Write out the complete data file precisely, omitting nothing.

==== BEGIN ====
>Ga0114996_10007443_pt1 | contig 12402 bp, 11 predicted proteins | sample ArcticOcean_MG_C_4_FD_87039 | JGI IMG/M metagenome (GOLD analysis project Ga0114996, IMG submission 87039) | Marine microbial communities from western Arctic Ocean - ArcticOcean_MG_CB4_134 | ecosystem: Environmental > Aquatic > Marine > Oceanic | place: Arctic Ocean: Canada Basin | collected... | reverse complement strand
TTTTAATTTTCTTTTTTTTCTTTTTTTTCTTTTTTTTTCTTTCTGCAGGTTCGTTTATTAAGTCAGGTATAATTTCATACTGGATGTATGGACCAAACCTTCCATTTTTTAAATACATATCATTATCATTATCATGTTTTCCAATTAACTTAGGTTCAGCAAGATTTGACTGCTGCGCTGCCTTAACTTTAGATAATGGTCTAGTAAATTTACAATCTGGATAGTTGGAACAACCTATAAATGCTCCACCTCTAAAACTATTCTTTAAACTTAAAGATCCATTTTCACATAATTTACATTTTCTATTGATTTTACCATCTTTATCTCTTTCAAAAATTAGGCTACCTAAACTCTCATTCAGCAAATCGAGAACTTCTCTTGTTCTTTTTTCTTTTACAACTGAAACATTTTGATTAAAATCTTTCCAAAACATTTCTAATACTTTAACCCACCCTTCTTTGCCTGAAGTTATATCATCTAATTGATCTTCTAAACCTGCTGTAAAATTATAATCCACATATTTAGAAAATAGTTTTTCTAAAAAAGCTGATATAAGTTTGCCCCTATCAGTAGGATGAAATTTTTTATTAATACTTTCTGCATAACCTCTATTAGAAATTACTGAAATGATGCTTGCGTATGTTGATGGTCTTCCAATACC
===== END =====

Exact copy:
>Ga0114996_10007443_pt1 | contig 12402 bp, 11 predicted proteins | sample ArcticOcean_MG_C_4_FD_87039 | JGI IMG/M metagenome (GOLD analysis project Ga0114996, IMG submission 87039) | Marine microbial communities from western Arctic Ocean - ArcticOcean_MG_CB4_134 | ecosystem: Environmental > Aquatic > Marine > Oceanic | place: Arctic Ocean: Canada Basin | collected... | reverse complement strand
TTTTAATTTTCTTTTTTTTCTTTTTTTTCTTTTTTTTTCTTTCTGCAGGTTCGTTTATTAAGTCAGGTATAATTTCATACTGGATGTATGGACCAAACCTTCCATTTTTTAAATACATATCATTATCATTATCATGTTTTCCAATTAACTTAGGTTCAGCAAGATTTGACTGCTGCGCTGCCTTAACTTTAGATAATGGTCTAGTAAATTTACAATCTGGATAGTTGGAACAACCTATAAATGCTCCACCTCTAAAACTATTCTTTAAACTTAAAGATCCATTTTCACATAATTTACATTTTCTATTGATTTTACCATCTTTATCTCTTTCAAAAATTAGGCTACCTAAACTCTCATTCAGCAAATCGAGAACTTCTCTTGTTCTTTTTTCTTTTACAACTGAAACATTTTGATTAAAATCTTTCCAAAACATTTCTAATACTTTAACCCACCCTTCTTTGCCTGAAGTTATATCATCTAATTGATCTTCTAAACCTGCTGTAAAATTATAATCCACATATTTAGAAAATAGTTTTTCTAAAAAAGCTGATATAAGTTTGCCCCTATCAGTAGGATGAAATTTTTTATTAATACTTTCTGCATAACCTCTATTAGAAATTACTGAAATGATGCTTGCGTATGTTGATGGTCTTCCAATACC